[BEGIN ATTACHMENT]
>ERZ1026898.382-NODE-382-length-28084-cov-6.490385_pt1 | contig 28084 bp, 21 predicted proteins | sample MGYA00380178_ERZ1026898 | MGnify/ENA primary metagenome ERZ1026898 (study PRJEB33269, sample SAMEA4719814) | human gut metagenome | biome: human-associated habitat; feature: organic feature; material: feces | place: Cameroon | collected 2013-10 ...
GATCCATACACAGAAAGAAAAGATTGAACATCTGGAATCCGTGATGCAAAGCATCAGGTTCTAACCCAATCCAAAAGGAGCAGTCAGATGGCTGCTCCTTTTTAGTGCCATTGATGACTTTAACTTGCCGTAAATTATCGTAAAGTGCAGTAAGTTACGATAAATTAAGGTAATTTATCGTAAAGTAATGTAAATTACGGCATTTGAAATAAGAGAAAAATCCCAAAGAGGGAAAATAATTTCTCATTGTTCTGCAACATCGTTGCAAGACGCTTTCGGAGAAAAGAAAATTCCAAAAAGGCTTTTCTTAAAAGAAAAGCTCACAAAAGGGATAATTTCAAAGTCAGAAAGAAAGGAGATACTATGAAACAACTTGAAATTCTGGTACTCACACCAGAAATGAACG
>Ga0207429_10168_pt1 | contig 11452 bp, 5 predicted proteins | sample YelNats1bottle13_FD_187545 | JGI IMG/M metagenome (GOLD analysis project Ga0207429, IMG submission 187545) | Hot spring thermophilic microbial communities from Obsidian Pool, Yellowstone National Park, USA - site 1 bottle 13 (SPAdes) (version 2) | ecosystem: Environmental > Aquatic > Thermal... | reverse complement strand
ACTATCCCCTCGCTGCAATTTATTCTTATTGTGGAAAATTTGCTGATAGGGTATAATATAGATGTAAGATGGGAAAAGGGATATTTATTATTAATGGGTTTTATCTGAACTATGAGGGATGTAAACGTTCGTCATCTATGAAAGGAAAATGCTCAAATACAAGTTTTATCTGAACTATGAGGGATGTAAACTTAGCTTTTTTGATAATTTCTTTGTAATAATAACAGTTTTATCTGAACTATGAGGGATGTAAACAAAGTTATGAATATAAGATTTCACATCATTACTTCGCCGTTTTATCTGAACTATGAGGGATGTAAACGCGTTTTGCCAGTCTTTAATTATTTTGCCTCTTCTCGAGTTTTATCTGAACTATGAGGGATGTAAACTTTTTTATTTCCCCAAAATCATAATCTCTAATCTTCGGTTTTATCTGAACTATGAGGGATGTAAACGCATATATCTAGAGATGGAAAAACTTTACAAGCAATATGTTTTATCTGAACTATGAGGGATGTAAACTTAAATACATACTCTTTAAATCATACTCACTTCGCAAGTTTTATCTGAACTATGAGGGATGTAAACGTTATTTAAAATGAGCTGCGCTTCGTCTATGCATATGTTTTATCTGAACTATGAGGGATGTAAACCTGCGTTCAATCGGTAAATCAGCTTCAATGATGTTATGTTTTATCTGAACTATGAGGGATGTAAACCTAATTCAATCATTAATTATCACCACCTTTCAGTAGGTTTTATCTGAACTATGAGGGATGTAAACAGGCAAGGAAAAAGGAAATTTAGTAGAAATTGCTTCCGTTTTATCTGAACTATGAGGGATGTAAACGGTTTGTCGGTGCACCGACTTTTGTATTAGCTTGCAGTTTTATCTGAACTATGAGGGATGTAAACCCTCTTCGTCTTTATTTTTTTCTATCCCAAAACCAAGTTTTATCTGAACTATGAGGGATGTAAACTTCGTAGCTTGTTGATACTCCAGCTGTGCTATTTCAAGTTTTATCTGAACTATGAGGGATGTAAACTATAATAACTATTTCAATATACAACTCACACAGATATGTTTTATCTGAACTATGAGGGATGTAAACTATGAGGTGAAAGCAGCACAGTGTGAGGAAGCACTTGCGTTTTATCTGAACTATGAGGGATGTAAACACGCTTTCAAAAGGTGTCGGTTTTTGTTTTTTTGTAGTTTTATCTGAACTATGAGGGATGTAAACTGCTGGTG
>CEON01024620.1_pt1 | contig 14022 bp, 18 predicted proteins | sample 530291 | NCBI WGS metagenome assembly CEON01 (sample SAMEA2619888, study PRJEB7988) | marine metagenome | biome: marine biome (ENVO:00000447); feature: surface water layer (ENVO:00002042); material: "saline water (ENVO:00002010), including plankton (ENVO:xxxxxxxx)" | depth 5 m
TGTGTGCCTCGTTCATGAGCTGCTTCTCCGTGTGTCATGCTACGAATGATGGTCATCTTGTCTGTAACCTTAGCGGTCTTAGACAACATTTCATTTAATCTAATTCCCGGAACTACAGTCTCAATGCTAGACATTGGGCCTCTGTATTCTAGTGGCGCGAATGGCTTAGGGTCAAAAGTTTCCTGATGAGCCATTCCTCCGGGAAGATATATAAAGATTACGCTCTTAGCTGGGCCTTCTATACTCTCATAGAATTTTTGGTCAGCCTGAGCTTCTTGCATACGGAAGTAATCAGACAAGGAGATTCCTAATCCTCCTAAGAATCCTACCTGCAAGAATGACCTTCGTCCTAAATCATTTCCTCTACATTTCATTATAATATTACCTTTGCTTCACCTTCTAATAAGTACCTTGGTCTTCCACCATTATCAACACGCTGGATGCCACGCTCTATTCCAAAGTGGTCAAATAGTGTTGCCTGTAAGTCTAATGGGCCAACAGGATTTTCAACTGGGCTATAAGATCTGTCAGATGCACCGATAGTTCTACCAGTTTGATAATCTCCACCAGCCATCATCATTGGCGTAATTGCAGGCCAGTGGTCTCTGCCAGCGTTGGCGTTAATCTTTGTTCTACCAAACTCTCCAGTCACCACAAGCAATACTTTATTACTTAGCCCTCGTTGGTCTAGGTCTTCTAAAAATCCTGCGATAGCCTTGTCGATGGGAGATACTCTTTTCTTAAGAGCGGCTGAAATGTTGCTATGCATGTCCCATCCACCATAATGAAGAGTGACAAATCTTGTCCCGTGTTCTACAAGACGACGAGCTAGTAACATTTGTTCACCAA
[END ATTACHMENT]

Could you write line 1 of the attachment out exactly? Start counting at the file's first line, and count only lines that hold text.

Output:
>ERZ1026898.382-NODE-382-length-28084-cov-6.490385_pt1 | contig 28084 bp, 21 predicted proteins | sample MGYA00380178_ERZ1026898 | MGnify/ENA primary metagenome ERZ1026898 (study PRJEB33269, sample SAMEA4719814) | human gut metagenome | biome: human-associated habitat; feature: organic feature; material: feces | place: Cameroon | collected 2013-10 ...